DEAR MISS MANNERS: My youngest daughter is getting married in her fiance's folks' state, with them giving $2,000 toward the wedding expenses and my daughter and her fiance spending $5,000. She has a wonderful job, working for a national congressman, and her groom is a rising software salesman.
My husband and I are in our mid-70s and on a limited income. My daughter said the night she told me about the engagement, "Mom, all you have to do is come."
The trip will be relatively expensive, but I feel we should do something. Could you give me some ideas?
GENTLE READER: Having heard from countless brides demanding that their parents owe them expensive weddings, whether they can afford it or not, and from desperate parents who are cowed into agreeing, Miss Manners' ideas for you are
-- Cherish that daughter.
-- Have a glorious time at her wedding.
-- Tell her in-laws how beautiful everything is, and how grateful you are, not just for the wedding, but that your daughter has married into such a lovely family.
-- Give her and her bridegroom a present of something that has sentimental meaning to the family -- an old possession or photograph, for example -- because they will appreciate it.
DEAR MISS MANNERS: In the locale next to our business is a credit union whose ATM machine is very busy all the time. I can't understand why people line up in front of our store instead of in front of the bank to use the machine, even if the bank opens and closes earlier than we do. But this is bearable.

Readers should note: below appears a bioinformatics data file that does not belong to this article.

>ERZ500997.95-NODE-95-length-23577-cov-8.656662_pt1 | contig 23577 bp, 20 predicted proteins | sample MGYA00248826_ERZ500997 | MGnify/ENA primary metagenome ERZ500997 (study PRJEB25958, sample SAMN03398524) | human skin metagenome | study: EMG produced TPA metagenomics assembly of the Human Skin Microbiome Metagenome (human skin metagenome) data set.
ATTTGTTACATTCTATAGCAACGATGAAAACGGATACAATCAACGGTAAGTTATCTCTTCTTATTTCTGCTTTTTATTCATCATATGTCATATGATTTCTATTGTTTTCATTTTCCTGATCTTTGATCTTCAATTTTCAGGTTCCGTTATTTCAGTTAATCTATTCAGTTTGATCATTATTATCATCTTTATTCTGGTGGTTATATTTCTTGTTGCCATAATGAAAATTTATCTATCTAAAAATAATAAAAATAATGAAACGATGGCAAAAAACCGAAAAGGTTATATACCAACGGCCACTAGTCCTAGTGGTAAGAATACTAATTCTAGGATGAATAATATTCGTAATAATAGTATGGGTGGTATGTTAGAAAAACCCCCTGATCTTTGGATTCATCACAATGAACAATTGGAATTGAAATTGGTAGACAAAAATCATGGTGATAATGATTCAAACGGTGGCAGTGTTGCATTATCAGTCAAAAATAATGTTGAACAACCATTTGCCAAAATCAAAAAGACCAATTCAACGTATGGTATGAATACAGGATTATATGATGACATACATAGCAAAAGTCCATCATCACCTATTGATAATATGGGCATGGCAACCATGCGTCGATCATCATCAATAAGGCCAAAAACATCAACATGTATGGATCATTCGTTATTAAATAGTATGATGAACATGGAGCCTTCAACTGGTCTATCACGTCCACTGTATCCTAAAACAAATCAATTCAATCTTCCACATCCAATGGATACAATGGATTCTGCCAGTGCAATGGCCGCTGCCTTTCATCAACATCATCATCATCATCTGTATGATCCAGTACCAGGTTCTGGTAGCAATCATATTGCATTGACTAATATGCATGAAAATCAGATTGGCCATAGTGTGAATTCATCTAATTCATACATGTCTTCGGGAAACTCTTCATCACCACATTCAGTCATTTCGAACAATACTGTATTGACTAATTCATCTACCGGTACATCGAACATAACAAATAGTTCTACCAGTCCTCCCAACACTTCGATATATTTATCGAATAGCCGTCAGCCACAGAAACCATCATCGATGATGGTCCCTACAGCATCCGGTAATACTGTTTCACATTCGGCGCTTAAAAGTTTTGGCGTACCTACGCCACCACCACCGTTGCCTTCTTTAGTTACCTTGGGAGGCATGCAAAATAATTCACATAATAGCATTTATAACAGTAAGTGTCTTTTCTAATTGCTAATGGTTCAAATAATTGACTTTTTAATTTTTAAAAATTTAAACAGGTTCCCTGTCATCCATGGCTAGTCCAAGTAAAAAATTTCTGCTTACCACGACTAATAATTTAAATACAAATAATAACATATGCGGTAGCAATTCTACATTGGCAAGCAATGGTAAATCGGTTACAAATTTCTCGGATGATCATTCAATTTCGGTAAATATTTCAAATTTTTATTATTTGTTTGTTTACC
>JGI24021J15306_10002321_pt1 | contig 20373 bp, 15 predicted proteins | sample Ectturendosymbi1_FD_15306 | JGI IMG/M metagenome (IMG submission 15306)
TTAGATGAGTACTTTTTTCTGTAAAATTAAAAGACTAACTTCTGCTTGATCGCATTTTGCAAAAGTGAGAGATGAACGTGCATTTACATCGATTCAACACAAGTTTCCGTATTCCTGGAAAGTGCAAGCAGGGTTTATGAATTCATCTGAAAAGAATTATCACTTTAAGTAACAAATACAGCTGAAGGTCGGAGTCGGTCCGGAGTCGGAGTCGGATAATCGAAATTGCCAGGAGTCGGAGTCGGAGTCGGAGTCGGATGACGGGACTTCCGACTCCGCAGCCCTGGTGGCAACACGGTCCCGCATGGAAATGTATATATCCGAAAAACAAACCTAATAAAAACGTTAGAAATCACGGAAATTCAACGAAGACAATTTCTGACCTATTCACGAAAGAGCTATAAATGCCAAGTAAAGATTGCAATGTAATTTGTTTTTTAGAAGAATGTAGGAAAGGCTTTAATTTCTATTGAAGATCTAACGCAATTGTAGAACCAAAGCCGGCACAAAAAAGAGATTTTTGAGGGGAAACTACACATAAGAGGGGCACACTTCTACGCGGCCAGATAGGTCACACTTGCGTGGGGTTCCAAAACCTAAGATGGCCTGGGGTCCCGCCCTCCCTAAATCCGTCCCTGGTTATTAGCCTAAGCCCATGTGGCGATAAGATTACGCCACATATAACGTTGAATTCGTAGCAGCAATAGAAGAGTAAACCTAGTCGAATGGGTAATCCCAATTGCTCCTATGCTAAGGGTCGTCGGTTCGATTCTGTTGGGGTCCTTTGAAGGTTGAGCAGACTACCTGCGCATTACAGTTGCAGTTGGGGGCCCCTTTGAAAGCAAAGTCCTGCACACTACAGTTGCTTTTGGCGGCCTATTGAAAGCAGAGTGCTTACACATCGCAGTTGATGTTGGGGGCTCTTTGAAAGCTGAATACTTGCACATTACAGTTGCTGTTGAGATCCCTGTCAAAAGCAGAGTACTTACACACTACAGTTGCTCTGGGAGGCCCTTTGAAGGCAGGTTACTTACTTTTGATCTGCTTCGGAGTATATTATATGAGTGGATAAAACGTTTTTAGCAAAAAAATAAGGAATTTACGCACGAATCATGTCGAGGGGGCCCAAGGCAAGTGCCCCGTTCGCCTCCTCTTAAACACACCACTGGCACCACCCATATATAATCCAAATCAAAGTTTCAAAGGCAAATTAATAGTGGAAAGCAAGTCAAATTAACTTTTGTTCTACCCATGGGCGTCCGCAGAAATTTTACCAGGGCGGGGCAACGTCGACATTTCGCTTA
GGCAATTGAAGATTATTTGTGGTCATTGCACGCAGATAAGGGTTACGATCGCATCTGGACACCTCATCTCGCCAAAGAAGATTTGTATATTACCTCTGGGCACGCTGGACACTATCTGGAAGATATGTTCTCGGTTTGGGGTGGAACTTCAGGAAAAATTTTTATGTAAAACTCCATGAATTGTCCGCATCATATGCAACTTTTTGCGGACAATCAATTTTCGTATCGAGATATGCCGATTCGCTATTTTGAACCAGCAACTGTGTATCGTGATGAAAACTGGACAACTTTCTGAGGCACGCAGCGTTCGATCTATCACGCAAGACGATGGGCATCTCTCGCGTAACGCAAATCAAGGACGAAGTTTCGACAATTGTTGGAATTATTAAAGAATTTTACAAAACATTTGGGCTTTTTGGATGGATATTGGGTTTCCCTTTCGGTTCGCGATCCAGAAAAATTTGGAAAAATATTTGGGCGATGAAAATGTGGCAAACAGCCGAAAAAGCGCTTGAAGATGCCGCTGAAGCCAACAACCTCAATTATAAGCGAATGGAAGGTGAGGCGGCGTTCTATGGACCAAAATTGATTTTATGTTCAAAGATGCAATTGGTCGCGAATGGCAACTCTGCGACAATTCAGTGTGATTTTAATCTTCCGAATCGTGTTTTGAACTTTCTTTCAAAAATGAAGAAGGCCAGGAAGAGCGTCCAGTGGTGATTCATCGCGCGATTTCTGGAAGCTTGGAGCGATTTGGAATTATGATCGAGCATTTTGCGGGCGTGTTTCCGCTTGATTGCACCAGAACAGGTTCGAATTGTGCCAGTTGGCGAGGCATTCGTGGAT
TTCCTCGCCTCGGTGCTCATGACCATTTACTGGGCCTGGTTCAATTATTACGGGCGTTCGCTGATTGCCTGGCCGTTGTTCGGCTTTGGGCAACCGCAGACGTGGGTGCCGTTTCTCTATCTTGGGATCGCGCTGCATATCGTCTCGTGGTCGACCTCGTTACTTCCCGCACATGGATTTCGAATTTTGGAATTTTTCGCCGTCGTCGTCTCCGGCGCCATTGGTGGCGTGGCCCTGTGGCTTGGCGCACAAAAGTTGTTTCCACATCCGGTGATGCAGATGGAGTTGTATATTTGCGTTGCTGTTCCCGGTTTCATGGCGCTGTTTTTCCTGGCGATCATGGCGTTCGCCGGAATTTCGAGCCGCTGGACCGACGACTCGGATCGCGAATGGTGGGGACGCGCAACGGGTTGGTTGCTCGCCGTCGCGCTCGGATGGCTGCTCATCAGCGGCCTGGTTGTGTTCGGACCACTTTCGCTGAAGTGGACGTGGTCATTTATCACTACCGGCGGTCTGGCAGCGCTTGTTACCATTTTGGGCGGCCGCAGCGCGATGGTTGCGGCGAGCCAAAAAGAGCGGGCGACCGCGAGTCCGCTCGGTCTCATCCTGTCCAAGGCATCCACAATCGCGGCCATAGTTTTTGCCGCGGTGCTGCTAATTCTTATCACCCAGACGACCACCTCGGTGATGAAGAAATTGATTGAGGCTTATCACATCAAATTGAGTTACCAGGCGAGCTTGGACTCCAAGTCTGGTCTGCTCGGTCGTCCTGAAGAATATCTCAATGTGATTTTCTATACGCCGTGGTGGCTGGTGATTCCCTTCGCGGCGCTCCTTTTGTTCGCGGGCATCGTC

What frustrates us the most is that some of the people use our windows to write their deposit slips, leaving fingerprints and smudges all over. When I go outside and ask them nicely to please not use our windows to write, they become very upset and sometimes belligerent. I even offer to let them come inside and use our counter and enjoy the air-conditioner or heating, but they refuse and even get rude.
I would not dare go to someone's house and put my hands all over their windows. Why do they think it is acceptable to do it on someone's else property? I find it rude and very impolite. Because of the size of the windows, we have to pay to have them washed, and when someone comes right after and gets them dirty again, it is frustrating. What would be the best approach to make them understand that it is not acceptable?
GENTLE READER: As you already know, telling them doesn't make an impression. They don't even understand that your business and the bank are two different establishments, Miss Manners is afraid.
True, they don't just shove money at you and ask you to hold onto it until they need it. But the idea that although the bank has no place for them to write, the window is another business's property is never going to register. Miss Manners does not pretend to know anything about advertising or salesmanship, but if she were you, she would be handing out pieces of cardboard stiff enough to write on, and bearing information about where some of that money can be spent.